Once upon a time, there was this classic game series called Star Control. It was an action game, a space-trading and exploration game–and then it was gone. The Ur-Quan Masters is a full recreation of that classic experience, and now playable on just about every platform. If you’ve ever fancied yourself as the next Captain Kirk (or Picard, or whatever), you need to try this one out.
If you don’t get Atari 2600 flashbacks the second you start playing Cliffall – Treasures of the Lost Cave, I don’t know what to tell you. While the game is a lovingly low-fidelity tribute to the ancient Pitfall, there’s enough new polish here to enjoy swinging through this digital jungle.
Then there’s Combat Arms from Nexon America. It’s a competitive, online-only first-person shooter game squaring off two squads with modern gear. And it won’t cost you a dime. Well, at least if you don’t want to pay. Nexon, the company behind Combat Arms, has made a business out of making gratis online games and then charging a little here and a little there for items (see its MapleStory or Kart Rider). Oh, sure, plenty of other great free FPS games are around, like Return to Castle Wolfenstein: Enemy Territory, F.E.A.R. Combat, or America’s Army. But Combat Arms just happens to be in open beta right now. That means you can get in early and learn all the maps before every other gaming savant shows up on the scene to master it.
Don’t need the high-end graphics to have a good time? It may not look like much, but 8bit Killer is an old-school throwback to the birth of first-person shooters. Collect a variety of weapons across several levels; open doors and shoot anything in your way. Now mind you, nobody’s confusing this blocky FPS with Crysis, but it’s got enough style where it counts. So go forth and shoot pixelly bad guys while grooving to chiptunes.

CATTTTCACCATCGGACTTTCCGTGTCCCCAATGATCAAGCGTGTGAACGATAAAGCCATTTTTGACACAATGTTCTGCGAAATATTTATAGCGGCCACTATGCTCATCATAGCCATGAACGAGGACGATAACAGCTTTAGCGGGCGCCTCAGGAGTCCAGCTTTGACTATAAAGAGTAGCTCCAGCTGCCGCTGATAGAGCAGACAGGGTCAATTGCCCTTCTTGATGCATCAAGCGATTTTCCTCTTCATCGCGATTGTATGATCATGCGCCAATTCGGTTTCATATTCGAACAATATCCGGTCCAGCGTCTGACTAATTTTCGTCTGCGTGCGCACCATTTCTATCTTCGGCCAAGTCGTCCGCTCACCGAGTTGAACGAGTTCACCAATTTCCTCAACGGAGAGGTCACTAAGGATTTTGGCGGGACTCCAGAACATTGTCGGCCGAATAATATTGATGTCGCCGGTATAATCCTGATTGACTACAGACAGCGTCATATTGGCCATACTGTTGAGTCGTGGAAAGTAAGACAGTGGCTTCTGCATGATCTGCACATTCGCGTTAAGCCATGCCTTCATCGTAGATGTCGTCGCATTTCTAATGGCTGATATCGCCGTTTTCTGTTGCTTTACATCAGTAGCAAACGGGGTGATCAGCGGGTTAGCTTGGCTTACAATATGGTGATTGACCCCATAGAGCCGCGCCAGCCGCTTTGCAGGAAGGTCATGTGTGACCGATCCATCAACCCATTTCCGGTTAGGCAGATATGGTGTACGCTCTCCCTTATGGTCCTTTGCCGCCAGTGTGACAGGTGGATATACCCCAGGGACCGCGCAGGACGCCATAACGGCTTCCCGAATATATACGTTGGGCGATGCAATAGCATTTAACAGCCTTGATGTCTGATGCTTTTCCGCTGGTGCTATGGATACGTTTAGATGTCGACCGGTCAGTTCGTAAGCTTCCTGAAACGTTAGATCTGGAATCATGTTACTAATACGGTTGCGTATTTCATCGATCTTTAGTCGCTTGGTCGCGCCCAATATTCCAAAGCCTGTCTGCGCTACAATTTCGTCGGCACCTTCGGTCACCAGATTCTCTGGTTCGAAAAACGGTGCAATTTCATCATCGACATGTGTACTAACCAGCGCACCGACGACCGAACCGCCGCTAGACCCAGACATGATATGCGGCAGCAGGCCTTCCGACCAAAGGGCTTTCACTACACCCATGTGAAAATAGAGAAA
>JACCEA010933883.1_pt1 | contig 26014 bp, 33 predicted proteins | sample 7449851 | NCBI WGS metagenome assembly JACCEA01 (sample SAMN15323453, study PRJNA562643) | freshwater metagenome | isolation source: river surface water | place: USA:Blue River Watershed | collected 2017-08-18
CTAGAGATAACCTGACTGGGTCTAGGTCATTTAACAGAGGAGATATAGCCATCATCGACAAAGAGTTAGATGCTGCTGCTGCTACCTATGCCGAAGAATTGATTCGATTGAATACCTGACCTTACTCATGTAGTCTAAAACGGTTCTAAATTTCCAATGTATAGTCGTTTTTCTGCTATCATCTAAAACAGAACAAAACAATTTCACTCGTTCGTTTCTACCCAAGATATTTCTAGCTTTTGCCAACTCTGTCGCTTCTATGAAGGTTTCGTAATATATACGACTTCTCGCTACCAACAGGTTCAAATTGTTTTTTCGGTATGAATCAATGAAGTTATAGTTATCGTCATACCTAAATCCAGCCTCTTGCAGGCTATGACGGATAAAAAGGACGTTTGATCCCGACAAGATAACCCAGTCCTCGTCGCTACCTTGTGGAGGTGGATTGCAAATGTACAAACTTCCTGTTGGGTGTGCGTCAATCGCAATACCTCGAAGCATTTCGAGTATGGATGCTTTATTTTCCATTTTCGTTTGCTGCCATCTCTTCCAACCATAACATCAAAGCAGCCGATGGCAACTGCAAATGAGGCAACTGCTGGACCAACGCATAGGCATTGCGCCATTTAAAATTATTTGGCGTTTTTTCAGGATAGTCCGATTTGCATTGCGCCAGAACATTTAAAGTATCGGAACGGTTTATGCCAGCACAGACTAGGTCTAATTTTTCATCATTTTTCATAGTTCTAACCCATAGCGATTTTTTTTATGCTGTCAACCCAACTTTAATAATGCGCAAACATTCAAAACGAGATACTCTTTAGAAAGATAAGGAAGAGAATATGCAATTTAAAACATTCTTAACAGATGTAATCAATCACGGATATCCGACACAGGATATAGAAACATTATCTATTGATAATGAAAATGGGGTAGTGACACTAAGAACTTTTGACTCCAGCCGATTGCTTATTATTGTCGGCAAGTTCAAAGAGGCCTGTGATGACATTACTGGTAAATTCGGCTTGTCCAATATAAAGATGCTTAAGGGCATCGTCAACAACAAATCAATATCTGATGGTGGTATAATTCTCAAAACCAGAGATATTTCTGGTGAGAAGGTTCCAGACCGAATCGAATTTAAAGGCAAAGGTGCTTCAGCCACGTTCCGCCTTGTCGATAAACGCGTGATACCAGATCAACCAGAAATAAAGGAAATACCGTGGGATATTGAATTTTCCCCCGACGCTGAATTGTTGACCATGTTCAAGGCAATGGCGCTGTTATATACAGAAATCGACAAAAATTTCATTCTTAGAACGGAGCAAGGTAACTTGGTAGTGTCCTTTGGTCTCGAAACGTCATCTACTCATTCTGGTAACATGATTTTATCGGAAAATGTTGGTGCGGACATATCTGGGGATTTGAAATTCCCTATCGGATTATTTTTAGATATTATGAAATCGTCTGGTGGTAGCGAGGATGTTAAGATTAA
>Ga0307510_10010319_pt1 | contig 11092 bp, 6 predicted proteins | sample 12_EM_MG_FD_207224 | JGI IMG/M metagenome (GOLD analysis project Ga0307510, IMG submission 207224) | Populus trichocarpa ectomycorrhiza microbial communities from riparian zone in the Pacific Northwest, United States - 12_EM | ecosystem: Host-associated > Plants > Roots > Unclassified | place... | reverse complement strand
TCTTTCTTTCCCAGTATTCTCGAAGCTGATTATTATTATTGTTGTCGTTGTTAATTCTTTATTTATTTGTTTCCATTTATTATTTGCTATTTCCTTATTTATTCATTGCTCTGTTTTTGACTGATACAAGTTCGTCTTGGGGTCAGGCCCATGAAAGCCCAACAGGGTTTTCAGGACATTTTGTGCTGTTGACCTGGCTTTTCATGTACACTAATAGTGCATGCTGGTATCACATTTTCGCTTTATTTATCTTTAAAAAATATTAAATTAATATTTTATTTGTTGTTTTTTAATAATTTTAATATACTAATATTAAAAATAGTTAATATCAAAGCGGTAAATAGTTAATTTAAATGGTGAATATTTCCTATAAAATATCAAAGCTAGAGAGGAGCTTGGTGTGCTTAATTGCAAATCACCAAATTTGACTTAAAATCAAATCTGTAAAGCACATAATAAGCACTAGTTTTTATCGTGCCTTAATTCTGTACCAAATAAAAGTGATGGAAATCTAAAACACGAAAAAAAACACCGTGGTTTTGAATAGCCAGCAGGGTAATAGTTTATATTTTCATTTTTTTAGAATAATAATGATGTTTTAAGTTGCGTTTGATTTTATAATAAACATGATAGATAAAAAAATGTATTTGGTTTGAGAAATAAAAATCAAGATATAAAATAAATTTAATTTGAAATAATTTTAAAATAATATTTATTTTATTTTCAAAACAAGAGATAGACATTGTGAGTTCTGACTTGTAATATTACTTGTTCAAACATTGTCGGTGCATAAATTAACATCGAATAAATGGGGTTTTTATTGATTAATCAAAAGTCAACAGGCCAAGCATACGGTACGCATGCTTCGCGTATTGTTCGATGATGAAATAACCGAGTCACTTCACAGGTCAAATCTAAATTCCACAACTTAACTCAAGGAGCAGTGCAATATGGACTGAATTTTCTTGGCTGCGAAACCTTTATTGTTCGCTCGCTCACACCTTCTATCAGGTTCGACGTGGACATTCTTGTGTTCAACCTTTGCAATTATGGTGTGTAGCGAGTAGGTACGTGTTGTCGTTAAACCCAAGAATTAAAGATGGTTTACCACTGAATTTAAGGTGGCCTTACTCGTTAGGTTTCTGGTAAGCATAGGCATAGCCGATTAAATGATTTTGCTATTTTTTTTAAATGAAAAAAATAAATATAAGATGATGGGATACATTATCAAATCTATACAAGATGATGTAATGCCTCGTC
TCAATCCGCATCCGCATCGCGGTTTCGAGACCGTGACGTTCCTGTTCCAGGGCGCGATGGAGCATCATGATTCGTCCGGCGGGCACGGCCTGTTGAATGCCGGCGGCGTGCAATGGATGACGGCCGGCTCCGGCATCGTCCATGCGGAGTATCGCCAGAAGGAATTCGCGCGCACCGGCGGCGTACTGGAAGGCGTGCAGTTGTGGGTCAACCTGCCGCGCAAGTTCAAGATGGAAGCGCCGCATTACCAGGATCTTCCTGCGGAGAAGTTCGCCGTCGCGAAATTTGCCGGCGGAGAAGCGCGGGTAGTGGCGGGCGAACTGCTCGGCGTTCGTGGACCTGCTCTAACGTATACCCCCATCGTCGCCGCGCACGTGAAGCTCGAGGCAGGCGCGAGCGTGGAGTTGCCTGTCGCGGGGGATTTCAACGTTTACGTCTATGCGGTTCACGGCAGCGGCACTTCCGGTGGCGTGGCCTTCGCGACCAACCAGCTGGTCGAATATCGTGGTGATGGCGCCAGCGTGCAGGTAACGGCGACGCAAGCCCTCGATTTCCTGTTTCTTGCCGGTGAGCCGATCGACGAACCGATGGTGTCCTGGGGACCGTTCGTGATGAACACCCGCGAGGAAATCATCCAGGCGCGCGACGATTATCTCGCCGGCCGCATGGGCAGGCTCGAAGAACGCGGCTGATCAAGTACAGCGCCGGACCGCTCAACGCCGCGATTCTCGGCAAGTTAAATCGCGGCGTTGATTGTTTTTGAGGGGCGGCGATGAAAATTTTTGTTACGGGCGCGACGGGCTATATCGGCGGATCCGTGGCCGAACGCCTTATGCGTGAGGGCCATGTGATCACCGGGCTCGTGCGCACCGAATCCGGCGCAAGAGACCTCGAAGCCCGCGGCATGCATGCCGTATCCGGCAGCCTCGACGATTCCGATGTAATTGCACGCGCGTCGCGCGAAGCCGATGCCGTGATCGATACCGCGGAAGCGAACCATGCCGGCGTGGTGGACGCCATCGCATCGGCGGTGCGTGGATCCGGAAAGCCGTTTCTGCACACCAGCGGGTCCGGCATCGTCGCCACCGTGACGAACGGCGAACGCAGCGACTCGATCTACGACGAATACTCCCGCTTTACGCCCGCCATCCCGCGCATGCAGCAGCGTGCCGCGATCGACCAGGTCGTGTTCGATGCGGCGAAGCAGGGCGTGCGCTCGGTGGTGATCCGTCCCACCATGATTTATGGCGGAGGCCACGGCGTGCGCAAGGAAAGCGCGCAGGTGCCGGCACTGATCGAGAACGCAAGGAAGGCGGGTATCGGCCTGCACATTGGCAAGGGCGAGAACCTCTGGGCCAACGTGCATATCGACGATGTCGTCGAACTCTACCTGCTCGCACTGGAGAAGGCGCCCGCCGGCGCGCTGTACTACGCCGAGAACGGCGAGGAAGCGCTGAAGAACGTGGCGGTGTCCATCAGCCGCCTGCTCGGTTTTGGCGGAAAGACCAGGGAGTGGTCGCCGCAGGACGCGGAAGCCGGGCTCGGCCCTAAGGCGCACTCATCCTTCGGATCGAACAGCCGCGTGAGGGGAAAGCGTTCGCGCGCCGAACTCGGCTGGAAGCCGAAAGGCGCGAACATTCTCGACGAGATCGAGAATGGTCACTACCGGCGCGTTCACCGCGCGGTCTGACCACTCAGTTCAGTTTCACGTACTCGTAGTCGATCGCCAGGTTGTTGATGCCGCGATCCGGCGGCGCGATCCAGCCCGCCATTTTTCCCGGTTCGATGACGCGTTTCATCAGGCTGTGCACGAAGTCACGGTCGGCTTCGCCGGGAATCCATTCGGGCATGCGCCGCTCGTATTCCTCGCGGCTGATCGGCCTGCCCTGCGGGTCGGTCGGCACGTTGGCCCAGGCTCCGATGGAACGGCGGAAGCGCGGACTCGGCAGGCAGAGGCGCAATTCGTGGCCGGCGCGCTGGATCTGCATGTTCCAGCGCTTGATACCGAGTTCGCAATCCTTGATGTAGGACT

303+ More Free Games
Only ten? Yes, there are easily hundreds of equally great games out there if you know where to look (click this link for an amazing head start). I mean, the above-mentioned titles are only the games I’ve been playing this week. Also, I wanted to get you all warmed up for a couple more hot summer games that didn’t make our initial list–namely, the pending free releases of Runescape HD and Battlefield Heroes.
RuneScape has been around for ages. Its hook: you can play a free MMO in a browser or pay $5 per month for the full experience. Starting next Monday (July 14), the game gets a graphical overhaul with RuneScape HD. Among the big-deal promises: full-screen gaming and procedurally generated graphics that could fly on most modern computers. That still isn’t exactly high-end graphics, but it will at least bring the game up to this millennium. Not too shabby for a browser-based game.
Battlefield Heroes, on the other hand, launches a little later this summer, and I, for one, can’t wait. The game offers amazing cartoony graphics and great team-play action–kind of like a cleaned-up version of the original Battlefield. The difference is that the new version requires no money to get in, but you can pay for some upgrades and extras along the way.
Okay, I’ve got a plane to catch. Casual Friday will be taking a week off–but not because of summer vacation. Stay tuned as Senior Associate Editor Danny Allen and I brave the wilds of LA to bring you the latest developments from the gaming world at E3, the Electronic Entertainment Expo.
Senior Writer Darren Gladstone geeks out over gadgets, games, and odd uses for humdrum tech. In other words, he’s a nerd–and he’s okay with that.